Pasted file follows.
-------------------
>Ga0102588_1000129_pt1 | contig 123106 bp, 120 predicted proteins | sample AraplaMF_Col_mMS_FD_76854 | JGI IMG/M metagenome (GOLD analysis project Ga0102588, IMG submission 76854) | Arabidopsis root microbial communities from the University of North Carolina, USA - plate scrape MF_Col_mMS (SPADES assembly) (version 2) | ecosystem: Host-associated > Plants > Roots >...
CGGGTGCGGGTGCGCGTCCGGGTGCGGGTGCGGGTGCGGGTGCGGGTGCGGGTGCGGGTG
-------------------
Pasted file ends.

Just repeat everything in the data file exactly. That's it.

>Ga0102588_1000129_pt1 | contig 123106 bp, 120 predicted proteins | sample AraplaMF_Col_mMS_FD_76854 | JGI IMG/M metagenome (GOLD analysis project Ga0102588, IMG submission 76854) | Arabidopsis root microbial communities from the University of North Carolina, USA - plate scrape MF_Col_mMS (SPADES assembly) (version 2) | ecosystem: Host-associated > Plants > Roots >...
CGGGTGCGGGTGCGCGTCCGGGTGCGGGTGCGGGTGCGGGTGCGGGTGCGGGTGCGGGTG